Los Angeles: Netflix Inc. is plotting a move into the toy business.
The world’s largest paid video service is looking to hire an executive to oversee the licensing of shows for books, comics and toys, and forge partnerships with retailers, according to a job posting on the company’s website. Netflix has also asked partners for a share of consumer products made off of shows released by Netflix but owned by other TV studios, according to people familiar with the talks who asked not to be identified discussing private matters.
Merchandise will help market hit programs to a wider audience—and generate additional revenue. Netflix has already conducted one test with Hot Topic Inc., which sold T-shirts, mugs, caps and jewelry tied to sci-fi smash Stranger Things. The company is still in an experimental phase, according to a Netflix spokeswoman.
“We are pursuing consumer products and associated promotion because we believe it will drive meaningful show awareness/buzz with more tangible, curated ways to interact with our most popular content,” Netflix says in the posting. “We want licensed merchandise to help promote our titles so they become part of the zeitgeist for longer periods of time.”
Consumer products and merchandise are the latest example of Netflix’s evolution from a technology company selling other people’s programming to a media company that produces, owns and licenses intellectual property.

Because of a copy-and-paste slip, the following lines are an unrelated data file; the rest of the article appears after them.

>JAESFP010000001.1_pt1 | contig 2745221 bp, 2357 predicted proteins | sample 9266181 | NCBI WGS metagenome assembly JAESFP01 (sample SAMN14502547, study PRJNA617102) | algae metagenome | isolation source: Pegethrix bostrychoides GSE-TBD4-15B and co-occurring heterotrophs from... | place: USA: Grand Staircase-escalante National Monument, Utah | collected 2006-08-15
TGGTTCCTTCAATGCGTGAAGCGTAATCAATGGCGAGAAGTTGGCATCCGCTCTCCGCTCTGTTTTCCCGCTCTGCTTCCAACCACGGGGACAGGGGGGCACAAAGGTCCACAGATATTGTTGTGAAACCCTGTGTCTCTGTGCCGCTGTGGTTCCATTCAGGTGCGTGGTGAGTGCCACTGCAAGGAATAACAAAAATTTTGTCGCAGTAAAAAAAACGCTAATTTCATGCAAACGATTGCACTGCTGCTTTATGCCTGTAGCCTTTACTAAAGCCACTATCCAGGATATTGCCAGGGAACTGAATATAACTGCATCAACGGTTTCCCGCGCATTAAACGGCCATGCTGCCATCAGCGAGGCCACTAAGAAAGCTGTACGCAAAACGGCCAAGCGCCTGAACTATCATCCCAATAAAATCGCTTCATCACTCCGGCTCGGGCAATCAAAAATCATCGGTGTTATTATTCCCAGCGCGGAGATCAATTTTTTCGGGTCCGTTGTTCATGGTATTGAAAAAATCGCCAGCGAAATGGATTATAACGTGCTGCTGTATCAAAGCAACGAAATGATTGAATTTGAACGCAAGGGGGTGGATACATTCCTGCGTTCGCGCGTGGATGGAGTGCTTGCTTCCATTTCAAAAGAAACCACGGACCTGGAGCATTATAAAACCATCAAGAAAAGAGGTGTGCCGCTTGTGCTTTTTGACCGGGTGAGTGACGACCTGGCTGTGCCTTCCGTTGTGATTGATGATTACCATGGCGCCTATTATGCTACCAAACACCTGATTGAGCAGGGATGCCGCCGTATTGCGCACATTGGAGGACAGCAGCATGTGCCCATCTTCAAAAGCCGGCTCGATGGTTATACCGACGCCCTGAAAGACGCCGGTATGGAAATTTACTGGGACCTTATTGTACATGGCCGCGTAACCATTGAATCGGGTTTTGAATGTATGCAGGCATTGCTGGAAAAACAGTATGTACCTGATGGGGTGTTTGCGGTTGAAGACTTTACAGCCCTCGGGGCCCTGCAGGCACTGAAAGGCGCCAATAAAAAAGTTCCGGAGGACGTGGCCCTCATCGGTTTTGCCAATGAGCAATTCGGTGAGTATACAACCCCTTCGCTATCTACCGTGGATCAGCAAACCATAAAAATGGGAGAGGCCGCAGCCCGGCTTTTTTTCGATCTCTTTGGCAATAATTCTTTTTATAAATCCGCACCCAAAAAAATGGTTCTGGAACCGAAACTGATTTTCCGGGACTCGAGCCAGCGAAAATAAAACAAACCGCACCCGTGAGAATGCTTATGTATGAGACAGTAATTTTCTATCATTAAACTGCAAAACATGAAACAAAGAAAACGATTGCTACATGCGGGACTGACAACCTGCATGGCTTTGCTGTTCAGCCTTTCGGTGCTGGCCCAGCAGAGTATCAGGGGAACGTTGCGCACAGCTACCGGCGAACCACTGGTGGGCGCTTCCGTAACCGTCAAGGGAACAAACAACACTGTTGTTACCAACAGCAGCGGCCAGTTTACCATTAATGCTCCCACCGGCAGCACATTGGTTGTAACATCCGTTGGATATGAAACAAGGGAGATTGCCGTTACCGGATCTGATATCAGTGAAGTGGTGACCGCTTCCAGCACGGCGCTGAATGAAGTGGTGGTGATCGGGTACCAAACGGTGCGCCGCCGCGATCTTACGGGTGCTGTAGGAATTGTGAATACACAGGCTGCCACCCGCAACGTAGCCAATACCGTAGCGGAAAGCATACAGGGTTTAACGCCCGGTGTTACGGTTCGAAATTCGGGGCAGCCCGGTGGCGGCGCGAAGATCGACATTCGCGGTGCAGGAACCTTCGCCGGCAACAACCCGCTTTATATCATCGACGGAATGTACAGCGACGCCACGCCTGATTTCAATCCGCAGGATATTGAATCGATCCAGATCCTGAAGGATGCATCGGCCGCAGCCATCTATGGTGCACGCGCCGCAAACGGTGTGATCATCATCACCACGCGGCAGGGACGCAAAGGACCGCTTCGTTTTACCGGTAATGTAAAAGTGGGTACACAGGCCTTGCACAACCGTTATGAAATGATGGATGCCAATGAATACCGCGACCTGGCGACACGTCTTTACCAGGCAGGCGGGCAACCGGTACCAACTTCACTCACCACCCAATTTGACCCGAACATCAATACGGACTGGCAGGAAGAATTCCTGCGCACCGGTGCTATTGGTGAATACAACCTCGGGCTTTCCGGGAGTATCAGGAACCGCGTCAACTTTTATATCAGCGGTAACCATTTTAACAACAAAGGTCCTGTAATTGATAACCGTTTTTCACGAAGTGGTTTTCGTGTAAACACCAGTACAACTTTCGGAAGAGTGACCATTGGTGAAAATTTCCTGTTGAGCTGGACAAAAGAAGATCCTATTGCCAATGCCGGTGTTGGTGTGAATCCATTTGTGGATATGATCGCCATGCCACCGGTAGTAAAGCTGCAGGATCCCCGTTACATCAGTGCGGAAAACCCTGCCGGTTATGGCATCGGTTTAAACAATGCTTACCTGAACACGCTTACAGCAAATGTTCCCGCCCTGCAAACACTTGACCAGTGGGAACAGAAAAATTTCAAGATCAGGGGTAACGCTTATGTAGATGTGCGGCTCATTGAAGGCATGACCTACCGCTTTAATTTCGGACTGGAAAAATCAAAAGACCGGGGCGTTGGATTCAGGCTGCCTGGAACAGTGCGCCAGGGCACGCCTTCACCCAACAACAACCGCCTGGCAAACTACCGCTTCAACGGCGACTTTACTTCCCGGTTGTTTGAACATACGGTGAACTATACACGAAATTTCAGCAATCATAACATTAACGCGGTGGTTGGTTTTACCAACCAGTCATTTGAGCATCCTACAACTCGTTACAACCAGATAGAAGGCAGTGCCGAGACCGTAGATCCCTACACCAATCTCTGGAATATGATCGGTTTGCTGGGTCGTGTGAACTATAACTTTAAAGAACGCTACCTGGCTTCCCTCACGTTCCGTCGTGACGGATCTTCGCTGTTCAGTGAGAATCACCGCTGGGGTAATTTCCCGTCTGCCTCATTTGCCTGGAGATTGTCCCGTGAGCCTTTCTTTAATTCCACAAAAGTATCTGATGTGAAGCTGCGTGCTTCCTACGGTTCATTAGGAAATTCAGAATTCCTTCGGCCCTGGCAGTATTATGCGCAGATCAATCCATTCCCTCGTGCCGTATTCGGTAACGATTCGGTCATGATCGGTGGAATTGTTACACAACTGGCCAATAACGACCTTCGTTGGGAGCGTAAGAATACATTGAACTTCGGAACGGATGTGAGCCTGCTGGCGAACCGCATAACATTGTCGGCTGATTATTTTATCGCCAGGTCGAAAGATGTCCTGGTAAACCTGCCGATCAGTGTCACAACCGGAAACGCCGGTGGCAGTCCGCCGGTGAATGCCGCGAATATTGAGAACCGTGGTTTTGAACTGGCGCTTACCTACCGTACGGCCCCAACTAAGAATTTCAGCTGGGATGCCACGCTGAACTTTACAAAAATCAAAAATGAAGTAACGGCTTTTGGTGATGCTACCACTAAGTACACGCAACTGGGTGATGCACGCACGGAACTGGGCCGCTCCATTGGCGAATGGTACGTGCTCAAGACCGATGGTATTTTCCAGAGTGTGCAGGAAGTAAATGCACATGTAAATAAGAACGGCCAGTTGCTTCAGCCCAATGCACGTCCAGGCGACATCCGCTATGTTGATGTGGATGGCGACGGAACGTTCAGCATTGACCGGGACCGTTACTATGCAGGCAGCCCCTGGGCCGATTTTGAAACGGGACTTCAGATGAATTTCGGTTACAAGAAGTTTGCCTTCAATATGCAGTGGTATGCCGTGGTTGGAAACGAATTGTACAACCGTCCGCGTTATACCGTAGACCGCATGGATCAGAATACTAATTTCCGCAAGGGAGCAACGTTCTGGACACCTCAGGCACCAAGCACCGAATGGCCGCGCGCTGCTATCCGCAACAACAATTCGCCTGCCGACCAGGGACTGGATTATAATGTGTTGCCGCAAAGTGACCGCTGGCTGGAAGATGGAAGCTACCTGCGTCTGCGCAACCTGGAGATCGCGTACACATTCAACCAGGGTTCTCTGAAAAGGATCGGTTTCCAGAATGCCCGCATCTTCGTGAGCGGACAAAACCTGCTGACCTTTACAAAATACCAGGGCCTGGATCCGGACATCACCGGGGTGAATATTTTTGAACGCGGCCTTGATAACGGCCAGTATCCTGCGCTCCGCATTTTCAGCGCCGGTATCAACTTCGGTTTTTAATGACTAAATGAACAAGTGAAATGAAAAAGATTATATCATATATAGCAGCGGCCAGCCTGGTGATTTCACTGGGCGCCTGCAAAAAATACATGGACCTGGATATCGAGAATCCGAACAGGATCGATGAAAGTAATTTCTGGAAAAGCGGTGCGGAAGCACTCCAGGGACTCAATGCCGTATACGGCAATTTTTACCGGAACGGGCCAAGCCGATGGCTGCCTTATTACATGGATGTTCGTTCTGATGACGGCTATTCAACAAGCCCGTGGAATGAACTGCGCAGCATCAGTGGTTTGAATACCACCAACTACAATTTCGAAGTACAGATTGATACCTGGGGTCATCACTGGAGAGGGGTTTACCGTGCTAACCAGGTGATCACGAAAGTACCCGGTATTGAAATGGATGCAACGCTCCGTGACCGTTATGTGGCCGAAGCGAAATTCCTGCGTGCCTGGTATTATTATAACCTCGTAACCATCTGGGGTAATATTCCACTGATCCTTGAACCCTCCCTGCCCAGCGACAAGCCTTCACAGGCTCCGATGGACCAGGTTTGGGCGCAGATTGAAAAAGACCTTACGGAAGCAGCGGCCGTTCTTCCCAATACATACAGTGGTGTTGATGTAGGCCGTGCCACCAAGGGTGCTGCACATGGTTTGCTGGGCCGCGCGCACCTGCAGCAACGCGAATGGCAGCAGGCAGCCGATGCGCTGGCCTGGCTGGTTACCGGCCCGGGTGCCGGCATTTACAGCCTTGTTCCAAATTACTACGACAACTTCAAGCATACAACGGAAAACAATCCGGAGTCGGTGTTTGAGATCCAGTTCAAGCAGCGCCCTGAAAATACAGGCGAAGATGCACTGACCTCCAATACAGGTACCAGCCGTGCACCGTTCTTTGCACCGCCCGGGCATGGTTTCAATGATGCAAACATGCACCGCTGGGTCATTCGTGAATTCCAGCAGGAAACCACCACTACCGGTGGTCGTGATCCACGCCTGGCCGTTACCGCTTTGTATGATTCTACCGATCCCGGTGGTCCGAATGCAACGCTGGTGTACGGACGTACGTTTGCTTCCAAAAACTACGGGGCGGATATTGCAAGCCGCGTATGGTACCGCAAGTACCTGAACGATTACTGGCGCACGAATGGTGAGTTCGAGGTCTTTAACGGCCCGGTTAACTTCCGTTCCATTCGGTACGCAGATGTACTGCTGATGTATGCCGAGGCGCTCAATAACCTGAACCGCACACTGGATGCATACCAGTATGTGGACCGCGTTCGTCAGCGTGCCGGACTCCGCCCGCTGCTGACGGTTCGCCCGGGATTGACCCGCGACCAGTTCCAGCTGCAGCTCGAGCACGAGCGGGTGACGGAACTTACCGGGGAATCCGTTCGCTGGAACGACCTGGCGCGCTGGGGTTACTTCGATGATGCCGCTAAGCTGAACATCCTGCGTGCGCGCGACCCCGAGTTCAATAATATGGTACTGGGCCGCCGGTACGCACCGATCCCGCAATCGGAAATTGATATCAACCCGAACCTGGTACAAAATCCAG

For all the fuss over House of Cards and Orange Is the New Black, those hits were produced by other studios. Stranger Things was made in-house. Los Gatos, California-based Netflix is now making a few TV shows without the help of outside studios. The company just moved into a new facility in Hollywood with sound stages for production.
Turning shows and characters into board games, backpacks and theme-park rides is a logical next step. Walt Disney Co. has mastered the art of taking a piece of intellectual property, like a character from a movie, and turning it into all sorts of new businesses. Disney’s consumer unit had sales of $1.5 billion last quarter.
Netflix doesn’t have Disney-size aspirations yet—it’s just dipping its toes into the market. Chief content officer Ted Sarandos downplayed the company’s ambitions in toys and consumer products when asked about it last year.
“We don’t want to make any shows to sell toys,” Sarandos said at the time. “What’s really important is there’s a marketing component that comes with” toys, he said. “Kids carrying the backpack sells the show.” Bloomberg